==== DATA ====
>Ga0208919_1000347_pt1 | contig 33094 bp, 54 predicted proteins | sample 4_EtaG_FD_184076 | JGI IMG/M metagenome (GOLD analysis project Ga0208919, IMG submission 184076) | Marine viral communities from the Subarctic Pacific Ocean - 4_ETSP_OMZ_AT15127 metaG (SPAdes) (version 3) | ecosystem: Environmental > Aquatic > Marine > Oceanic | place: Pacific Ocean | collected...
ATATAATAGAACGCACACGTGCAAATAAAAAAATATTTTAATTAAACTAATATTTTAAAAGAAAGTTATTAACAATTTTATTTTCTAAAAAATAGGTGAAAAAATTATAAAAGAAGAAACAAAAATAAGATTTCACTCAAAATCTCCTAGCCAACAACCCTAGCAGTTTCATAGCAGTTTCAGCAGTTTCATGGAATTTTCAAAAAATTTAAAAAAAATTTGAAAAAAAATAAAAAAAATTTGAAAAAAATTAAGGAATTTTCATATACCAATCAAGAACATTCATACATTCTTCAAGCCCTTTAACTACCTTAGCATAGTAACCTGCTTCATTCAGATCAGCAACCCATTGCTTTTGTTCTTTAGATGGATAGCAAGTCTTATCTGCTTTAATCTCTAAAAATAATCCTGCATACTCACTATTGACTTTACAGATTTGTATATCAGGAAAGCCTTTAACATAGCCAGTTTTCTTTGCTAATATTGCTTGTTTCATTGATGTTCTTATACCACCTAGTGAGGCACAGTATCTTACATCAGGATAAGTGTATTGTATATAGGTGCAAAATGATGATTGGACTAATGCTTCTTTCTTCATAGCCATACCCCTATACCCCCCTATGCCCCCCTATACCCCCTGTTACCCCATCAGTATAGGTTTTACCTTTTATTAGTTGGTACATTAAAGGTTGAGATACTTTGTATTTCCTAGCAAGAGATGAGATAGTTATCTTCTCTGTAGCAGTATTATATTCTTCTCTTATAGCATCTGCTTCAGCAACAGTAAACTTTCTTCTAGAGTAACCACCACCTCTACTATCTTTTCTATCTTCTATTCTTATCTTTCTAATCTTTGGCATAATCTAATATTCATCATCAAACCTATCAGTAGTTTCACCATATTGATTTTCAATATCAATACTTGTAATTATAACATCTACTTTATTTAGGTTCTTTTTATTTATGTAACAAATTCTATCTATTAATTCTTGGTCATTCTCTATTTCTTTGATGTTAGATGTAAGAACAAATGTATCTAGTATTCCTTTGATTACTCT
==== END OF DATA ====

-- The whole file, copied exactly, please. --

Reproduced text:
>Ga0208919_1000347_pt1 | contig 33094 bp, 54 predicted proteins | sample 4_EtaG_FD_184076 | JGI IMG/M metagenome (GOLD analysis project Ga0208919, IMG submission 184076) | Marine viral communities from the Subarctic Pacific Ocean - 4_ETSP_OMZ_AT15127 metaG (SPAdes) (version 3) | ecosystem: Environmental > Aquatic > Marine > Oceanic | place: Pacific Ocean | collected...
ATATAATAGAACGCACACGTGCAAATAAAAAAATATTTTAATTAAACTAATATTTTAAAAGAAAGTTATTAACAATTTTATTTTCTAAAAAATAGGTGAAAAAATTATAAAAGAAGAAACAAAAATAAGATTTCACTCAAAATCTCCTAGCCAACAACCCTAGCAGTTTCATAGCAGTTTCAGCAGTTTCATGGAATTTTCAAAAAATTTAAAAAAAATTTGAAAAAAAATAAAAAAAATTTGAAAAAAATTAAGGAATTTTCATATACCAATCAAGAACATTCATACATTCTTCAAGCCCTTTAACTACCTTAGCATAGTAACCTGCTTCATTCAGATCAGCAACCCATTGCTTTTGTTCTTTAGATGGATAGCAAGTCTTATCTGCTTTAATCTCTAAAAATAATCCTGCATACTCACTATTGACTTTACAGATTTGTATATCAGGAAAGCCTTTAACATAGCCAGTTTTCTTTGCTAATATTGCTTGTTTCATTGATGTTCTTATACCACCTAGTGAGGCACAGTATCTTACATCAGGATAAGTGTATTGTATATAGGTGCAAAATGATGATTGGACTAATGCTTCTTTCTTCATAGCCATACCCCTATACCCCCCTATGCCCCCCTATACCCCCTGTTACCCCATCAGTATAGGTTTTACCTTTTATTAGTTGGTACATTAAAGGTTGAGATACTTTGTATTTCCTAGCAAGAGATGAGATAGTTATCTTCTCTGTAGCAGTATTATATTCTTCTCTTATAGCATCTGCTTCAGCAACAGTAAACTTTCTTCTAGAGTAACCACCACCTCTACTATCTTTTCTATCTTCTATTCTTATCTTTCTAATCTTTGGCATAATCTAATATTCATCATCAAACCTATCAGTAGTTTCACCATATTGATTTTCAATATCAATACTTGTAATTATAACATCTACTTTATTTAGGTTCTTTTTATTTATGTAACAAATTCTATCTATTAATTCTTGGTCATTCTCTATTTCTTTGATGTTAGATGTAAGAACAAATGTATCTAGTATTCCTTTGATTACTCT